Belarus students enjoy education at European Humanities University in Vilnius
A European Radio for Belarus’s correspondent visits Vilnius to see with his own eyes how the students of the European Humanities University live and study in the neighboring Lithuania.
When you stand in front of the university building, you get an impression that you have come to a sanatorium, with the youth sitting with books on benches and a coniferous park and good-looking campus buildings around.
A Xerox copier stands on the first floor. It can be used by students free of charge. A computer center and classrooms boast state-of-the-art equipment to help the students from Belarus to obtain diplomas in 9 Bachelor’s programs.
It is not easy to get enrolled. The university administration is careful about the selection process trying to pick up only those who have a clear understanding of why they want to study there. According to Uladzimir Dunajeu, EHU’s vice chancellor, they try to “filter” students at the very early stages of the enrollment process.
“We do not want to create a huge formal competition also because it is difficult in technical terms. Entrance exams take place in Vilnius. At the same time, obtaining a Lithuanian visa remains a significant problem. That’s why we utilize a multi-stage selection method which allows bringing only the best enrollees for entrance exams. However, those who truly wish to get enrolled will be accepted at least from the second try,” Dunajeu said.
Apart from “internal” difficulties, many are worried with “external” issues like adaptation in a foreign country. This question is posed by the parents of would-be students in the first place. But, according to Nasta Matchanka, an international law sophomore, this is not a problem, because students start learning the Lithuanian language from the first year.
Nasta Matchanka: “Beginning from this year, we are also given an opportunity to continue learning Lithuanian at the second and the third years besides the preparatory course from the first year. As a result, we will get Bachelor’s decrees with the knowledge of the language of this country.”
Besides, the Belarusian students organize joint cultural events and debates with the students from the Lithuanian universities.
The students get a living allowance which, according to vice chancellor Uladzimir Dunajeu, is even higher than at the Lithuanian universities. Yet, he refused to elaborate on the exact amount. The students from Belarus also enjoy local benefits which their fellows inside Belarus have been recently deprived of. Students in Lithuania pay reduced fares for public transport, while most of the museums and other cultural centers are free of charge for them.
Lodging and feeding matters have also been resolved. Eduard Melnikau, the dean of the Mass Communications and Journalism department, boasted to the ERB correspondent that their university canteen was the cheapest one throughout the whole city of Vilnius. This has also been confirmed by vice chancellor Uladzimir Dunajeu.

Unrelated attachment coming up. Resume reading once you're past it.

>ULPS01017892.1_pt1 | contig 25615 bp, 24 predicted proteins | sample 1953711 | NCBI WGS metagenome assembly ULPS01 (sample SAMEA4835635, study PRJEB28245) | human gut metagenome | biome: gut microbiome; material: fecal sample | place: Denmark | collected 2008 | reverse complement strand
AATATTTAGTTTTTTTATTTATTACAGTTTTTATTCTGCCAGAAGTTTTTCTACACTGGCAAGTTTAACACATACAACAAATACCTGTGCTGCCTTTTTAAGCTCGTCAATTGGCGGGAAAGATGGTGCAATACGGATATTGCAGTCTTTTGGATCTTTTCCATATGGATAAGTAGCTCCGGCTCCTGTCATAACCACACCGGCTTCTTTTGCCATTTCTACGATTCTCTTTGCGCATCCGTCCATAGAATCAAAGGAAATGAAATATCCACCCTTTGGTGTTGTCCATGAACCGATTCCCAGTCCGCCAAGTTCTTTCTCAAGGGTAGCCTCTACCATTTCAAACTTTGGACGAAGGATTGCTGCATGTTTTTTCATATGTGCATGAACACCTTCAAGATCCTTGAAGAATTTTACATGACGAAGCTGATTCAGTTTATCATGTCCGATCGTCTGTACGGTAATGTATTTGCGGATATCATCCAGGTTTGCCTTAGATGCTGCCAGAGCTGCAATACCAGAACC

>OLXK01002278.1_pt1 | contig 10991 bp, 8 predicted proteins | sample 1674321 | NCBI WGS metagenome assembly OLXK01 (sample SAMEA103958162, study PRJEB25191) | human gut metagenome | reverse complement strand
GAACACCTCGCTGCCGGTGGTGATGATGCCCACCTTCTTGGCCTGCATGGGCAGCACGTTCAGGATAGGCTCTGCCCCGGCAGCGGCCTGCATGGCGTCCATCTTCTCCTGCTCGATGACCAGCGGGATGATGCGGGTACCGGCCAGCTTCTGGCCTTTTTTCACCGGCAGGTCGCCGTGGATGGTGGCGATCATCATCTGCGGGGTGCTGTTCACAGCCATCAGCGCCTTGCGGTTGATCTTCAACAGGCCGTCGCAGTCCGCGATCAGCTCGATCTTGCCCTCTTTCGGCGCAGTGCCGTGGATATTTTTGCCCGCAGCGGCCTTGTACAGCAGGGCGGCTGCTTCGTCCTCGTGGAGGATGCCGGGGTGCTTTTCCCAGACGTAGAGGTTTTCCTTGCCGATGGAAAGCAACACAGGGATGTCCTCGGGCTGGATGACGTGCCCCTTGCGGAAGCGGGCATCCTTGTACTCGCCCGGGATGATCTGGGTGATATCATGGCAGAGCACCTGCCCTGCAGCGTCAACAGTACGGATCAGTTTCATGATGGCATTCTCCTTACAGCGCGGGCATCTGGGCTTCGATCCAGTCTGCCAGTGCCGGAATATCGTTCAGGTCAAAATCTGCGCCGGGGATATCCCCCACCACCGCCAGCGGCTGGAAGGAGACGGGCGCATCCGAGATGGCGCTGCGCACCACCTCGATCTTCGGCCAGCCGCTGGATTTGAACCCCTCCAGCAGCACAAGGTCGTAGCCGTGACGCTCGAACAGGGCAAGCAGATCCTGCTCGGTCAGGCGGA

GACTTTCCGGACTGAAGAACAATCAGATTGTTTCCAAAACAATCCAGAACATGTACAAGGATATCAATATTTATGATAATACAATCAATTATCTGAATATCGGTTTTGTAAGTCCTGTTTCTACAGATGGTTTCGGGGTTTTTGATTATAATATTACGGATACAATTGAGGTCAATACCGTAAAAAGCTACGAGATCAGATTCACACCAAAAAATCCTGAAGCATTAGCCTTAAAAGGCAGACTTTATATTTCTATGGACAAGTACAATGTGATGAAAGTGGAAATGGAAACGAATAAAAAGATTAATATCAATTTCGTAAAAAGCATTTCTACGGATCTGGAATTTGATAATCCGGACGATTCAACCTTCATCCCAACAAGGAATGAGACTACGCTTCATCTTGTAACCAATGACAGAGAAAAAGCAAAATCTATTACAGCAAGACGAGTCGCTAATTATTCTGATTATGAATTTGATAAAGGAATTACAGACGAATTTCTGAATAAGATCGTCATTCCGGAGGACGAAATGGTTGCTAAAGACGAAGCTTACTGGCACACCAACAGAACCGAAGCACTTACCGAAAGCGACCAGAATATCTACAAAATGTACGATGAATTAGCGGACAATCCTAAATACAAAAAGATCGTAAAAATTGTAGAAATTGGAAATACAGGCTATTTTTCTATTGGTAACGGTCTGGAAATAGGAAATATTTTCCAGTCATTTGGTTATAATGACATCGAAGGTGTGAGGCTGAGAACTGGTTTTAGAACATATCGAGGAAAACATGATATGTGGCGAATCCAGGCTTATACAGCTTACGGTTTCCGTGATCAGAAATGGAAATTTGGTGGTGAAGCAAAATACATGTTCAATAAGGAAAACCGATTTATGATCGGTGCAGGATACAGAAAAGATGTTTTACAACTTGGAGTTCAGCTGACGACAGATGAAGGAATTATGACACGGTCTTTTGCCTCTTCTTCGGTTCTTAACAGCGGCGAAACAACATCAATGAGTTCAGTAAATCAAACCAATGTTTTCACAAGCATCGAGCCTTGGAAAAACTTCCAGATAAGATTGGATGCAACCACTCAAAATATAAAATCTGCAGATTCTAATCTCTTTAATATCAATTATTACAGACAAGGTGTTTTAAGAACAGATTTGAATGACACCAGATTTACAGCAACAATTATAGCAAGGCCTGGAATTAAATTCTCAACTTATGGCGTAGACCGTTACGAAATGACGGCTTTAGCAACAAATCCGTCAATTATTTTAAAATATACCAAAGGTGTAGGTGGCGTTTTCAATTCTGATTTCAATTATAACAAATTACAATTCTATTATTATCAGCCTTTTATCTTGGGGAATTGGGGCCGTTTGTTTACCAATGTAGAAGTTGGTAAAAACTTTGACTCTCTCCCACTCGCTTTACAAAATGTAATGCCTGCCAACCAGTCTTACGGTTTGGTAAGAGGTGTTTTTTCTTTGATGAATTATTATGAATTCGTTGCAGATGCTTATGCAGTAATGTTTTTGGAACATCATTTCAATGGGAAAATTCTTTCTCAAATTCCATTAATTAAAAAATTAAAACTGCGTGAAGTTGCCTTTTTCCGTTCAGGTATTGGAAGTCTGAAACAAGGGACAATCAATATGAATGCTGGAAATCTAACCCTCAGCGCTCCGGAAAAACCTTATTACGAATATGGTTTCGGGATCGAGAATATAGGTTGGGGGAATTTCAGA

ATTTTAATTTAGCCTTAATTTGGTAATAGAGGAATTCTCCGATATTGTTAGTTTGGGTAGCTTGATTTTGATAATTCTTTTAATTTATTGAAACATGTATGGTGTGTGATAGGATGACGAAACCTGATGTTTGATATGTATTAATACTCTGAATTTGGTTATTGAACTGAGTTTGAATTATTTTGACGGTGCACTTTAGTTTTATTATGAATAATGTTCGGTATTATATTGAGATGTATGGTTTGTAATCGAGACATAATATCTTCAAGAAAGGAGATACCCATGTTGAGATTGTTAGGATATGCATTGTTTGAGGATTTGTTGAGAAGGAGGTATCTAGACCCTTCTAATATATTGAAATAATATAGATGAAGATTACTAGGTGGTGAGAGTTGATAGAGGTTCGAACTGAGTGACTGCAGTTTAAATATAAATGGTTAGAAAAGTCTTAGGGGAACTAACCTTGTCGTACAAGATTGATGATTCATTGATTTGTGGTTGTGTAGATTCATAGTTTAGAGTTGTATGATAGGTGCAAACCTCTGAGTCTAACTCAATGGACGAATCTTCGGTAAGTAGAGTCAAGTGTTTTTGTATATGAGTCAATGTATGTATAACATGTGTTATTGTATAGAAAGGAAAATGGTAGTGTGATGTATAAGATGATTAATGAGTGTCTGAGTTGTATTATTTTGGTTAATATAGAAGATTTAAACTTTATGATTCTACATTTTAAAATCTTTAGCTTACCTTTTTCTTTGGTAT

“I think it is a great advantage of this university that students have a possibility to have cheap lunches. As for the dormitories, I want to warn straight away they also have wardens that resemble the ones in Belarus. So, conflicts take place sometimes, but we teach our students to live by the laws of this country,” he said.
Those who find their stipend allowances insufficient are allowed to get a part-time job beginning from the second year, according to Nasta Matchanka.
“This year, students are allowed to work 20 hours per week if they have free time,” she said.
Last year, the European Humanities University enrolled 40 students that were expelled for political reasons from state-run universities in Belarus. If there are such students this year, they will be accepted without entrance exams. But they are going to be treated equally with the rest of the students, the vice chancellor warned.
“We treat them the same way as the rest of the students. No doubt, they are the victims of academic repressions. At the same time, they bear the same responsibility for academic performance like the rest of our students,” Dunajeu said.
The European Humanities University plans to expand. 500 remote-learning students are planned to be enrolled this year. Besides, the university wants to start enrolling students from Russia, Ukraine and the Baltic countries that want to obtain a diploma recognized in Europe and the rest of the world. Those students would have to pay for their education.
The diploma, EHU managers say, could allow finding a job in any country of the world. For example, several graduates of the European Humanities University have been accepted for post-graduate courses at the Yale University and at the Massachusetts University. A former tourism student is currently employed by a tourism firm in Paris. There are similar examples from Prague, Budapest, Warsaw and Helsinki…
The European Humanities University was established in Minsk in 1992. In 2004, it had to move to Lithuania where it has been in operation for two years. The university is now located in the center of Vilnius, where the Belarusian language could be heard even more often than in any town of Belarus. In 2006, the Lithuanian government granted the status of a Lithuanian university to the European Humanities University, with its diplomas now recognized throughout the European Union.
The university currently enrolls a total of 1500 Belarus-born students, who study in the Belarusian, English and Russian languages. Students also learn the Lithuanian language.
In 2007/2008 academic year, the European Humanities University welcomes applicants for the following Bachelor’s programs:
Graphic design and media
Visual and cultural studies
Mass communications and journalism
Cultural heritage and tourism
Social and political philosophy
Political science and European studies
Belarusian studies: History of Belarus and cultural anthropology.